Exploring the Potential of Protein Degradation-focused Drug Discovery
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Ubiquitination describes a post-translational modification, whereby a small 76 amino acid protein “ubiquitin” is covalently attached to a lysine residue within a substrate protein. The critical part played by the ubiquitin enzymatic cascade in numerous cellular processes has ignited interest in its potential to be harnessed therapeutically.
Ubiquigent's Jason Brown and Jason Mundin discuss the role of the ubiquitin cascade in cellular signaling and explain how it can be exploited to support protein degradation-focused drug discovery.
Laura Lansdowne (LL): What is ubiquitylation and what role does the ubiquitin cascade play in cellular signaling and drug discovery?
Jason Brown (JB): Ubiquitylation is a process where specific proteins are modified through the attachment of the protein ubiquitin (as mono or structurally distinct “chains” of ubiquitin), or ubiquitin-like proteins (Ubls). Ubiquitylation and related Ubl modifications can result in the degradation of the ubiquitylated protein by the proteasome complex, as well as giving rise to other signaling events. Ubiquitylated proteins can be “rescued” from degradation by the deubiquitylase (DUB) enzymes which deubiquitylate the ubiquitin and/or ubiquitin chains from specific substrate proteins. The ubiquitin system offers many new drug discovery target opportunities across multiple therapeutic areas including cancer, cardiovascular and metabolic, neurodegeneration and aging, neurological and musculoskeletal, fibrosis, and infection and immunity.
Molly Campbell (MC): What challenges exist in protein degradation-focused drug discovery?
JB: There is a tremendous opportunity to exploit the cell’s intrinsic protein degradation machinery for therapeutic advantage. A key challenge is determining how best to go about this given the range of options available. The optimal approach may not only be related to the therapeutic area of interest but perhaps more importantly the nature of the signaling pathway and the target(s) within it that one may wish to modulate.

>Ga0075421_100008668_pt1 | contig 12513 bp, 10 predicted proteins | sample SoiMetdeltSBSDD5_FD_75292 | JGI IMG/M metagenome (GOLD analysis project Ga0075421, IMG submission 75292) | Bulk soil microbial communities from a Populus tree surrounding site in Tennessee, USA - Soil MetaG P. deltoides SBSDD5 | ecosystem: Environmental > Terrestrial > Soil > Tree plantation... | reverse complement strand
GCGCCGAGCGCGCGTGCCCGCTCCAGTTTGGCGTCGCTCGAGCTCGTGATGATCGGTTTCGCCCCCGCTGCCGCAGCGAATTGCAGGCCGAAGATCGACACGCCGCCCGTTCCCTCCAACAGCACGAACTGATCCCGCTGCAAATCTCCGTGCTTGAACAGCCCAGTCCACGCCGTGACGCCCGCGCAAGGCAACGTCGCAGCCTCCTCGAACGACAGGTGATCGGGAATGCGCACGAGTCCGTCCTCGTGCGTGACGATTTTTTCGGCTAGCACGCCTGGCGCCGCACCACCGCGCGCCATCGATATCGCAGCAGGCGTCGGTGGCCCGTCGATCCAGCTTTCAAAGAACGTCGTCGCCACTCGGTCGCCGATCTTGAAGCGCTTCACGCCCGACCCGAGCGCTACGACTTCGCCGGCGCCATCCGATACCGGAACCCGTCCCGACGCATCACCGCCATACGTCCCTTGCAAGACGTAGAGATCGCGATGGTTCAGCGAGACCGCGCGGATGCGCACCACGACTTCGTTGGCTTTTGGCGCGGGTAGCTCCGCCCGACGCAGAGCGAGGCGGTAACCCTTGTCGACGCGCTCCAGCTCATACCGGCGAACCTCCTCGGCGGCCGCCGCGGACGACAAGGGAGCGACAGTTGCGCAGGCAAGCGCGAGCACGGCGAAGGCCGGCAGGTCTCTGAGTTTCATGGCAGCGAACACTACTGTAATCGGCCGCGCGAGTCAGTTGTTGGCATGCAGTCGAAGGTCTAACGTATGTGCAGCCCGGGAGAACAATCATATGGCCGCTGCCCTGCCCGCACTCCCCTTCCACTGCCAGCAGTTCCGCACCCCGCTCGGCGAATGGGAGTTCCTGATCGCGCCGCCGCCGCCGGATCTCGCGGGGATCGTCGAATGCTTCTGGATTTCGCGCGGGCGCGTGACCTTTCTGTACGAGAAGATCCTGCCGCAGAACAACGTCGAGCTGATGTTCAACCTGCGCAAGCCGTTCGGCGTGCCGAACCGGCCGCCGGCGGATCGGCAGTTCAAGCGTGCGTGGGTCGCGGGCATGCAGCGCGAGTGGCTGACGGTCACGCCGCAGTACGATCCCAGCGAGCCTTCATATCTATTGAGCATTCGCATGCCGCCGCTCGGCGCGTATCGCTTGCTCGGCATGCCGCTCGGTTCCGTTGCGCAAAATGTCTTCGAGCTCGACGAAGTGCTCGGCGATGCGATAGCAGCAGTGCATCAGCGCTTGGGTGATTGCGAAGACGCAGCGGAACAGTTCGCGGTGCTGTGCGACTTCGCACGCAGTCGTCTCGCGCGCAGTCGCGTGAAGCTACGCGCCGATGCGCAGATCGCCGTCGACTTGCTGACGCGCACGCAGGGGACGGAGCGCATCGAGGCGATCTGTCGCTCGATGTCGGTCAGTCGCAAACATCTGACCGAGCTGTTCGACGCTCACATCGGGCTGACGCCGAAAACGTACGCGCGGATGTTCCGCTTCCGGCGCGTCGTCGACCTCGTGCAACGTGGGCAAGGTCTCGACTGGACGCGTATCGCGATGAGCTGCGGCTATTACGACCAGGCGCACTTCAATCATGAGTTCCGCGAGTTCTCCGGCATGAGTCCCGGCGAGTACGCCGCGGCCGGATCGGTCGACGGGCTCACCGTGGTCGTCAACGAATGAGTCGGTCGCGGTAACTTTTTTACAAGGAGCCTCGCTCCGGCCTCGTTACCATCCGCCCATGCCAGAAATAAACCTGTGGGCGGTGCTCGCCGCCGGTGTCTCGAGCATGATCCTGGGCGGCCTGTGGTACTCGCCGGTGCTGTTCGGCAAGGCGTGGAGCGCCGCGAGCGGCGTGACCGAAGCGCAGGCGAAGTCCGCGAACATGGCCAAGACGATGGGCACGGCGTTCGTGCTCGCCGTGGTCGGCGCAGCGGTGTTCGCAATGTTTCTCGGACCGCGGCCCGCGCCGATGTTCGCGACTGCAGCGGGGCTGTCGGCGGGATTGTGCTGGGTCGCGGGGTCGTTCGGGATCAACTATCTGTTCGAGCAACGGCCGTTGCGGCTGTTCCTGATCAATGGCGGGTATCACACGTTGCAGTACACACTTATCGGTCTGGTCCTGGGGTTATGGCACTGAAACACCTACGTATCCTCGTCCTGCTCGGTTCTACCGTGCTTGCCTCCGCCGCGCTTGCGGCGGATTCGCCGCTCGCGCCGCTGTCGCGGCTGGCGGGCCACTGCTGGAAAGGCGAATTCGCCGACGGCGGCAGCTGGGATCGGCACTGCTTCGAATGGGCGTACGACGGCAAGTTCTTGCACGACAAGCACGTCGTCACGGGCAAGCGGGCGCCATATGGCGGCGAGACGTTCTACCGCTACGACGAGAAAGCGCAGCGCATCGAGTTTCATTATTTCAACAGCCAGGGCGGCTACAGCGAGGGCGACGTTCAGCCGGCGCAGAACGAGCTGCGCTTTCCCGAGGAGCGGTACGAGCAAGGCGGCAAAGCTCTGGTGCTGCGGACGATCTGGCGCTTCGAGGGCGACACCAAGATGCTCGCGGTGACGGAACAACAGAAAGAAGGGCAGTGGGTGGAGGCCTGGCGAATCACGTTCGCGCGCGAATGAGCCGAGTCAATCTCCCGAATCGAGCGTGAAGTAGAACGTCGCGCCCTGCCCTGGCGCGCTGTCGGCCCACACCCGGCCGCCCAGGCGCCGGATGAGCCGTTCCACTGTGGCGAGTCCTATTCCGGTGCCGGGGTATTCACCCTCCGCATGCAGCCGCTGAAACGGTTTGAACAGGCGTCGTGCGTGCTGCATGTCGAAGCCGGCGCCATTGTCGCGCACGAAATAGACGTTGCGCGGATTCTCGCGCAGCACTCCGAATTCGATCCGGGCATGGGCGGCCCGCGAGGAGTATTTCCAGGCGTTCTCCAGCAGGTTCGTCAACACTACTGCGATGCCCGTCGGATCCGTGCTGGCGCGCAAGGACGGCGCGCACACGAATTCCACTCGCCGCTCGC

LL: How can this system be exploited to support protein degradation-focused drug discovery?
JB: There are several approaches that can be taken to exploit the cell’s protein degradation machinery for therapeutic advantage. One can target elements of the system itself, for example, through the targeting of DUB enzymes, ubiquitin (or Ubl) activating enzymes, E3 ubiquitin ligases or the proteasome complex. One can also “hijack” the ubiquitin system in order to degrade a selected “protein of interest” on demand using a PROTAC and/or molecular glue approach. Other approaches include using small molecules to trigger the unfolding of target proteins, resulting in their subsequent tagging by the ubiquitin system for degradation. Targeting DUBs with small molecules provides an attractive approach, as one can target the enzymatic activity of the protein using approaches and workflows successfully demonstrated across other target classes in drug discovery (including kinases). The inhibition of the enzymatic activity of a DUB and thus the deubiquitylation of its substrate proteins can effectively “rescue” such proteins from degradation. As such, small molecule inhibitors of DUBs represent one strategy for promoting targeted protein degradation by preventing the targets’ deubiquitylation.
LL: Can you tell us more about your newly announced partnership with LEO Pharma and any specific details about the two novel compounds LEO Pharma are being granted access to?
Jason Mundin (JM): This latest partnership between Ubiquigent and LEO Pharma came about as a direct result of an earlier, successful Open Innovation agreement. Under the terms of that agreement, a number of Ubiquigent compounds were screened though a range of phenotypic assays by LEO Pharma. This identified a number of “active” compounds, two of which are now the focus of the current agreement.
MC: Please can you tell us more about the LEO Pharma Open Innovation and the services available to researchers in the field?
JM: Under LEO Pharma’s Open Innovation initiative, LEO Pharma commits to screening a partner’s test compounds (blind to structure) through a range of therapeutically relevant cell-based assays. The screening is undertaken at LEO Pharma’s expense with all resulting data being supplied to and owned by the partner, with LEO Pharma’s only stipulation being that they have the first right to enter into a relationship with the partner should the screen yield results worthy of further exploration. This type of approach offers a straightforward route for the parties to quickly determine whether there is the basis for collaboration or partnership.
Jason Brown and Jason Mundin, were speaking with Molly Campbell and Laura Elizabeth Lansdowne, Science Writers for Technology Networks.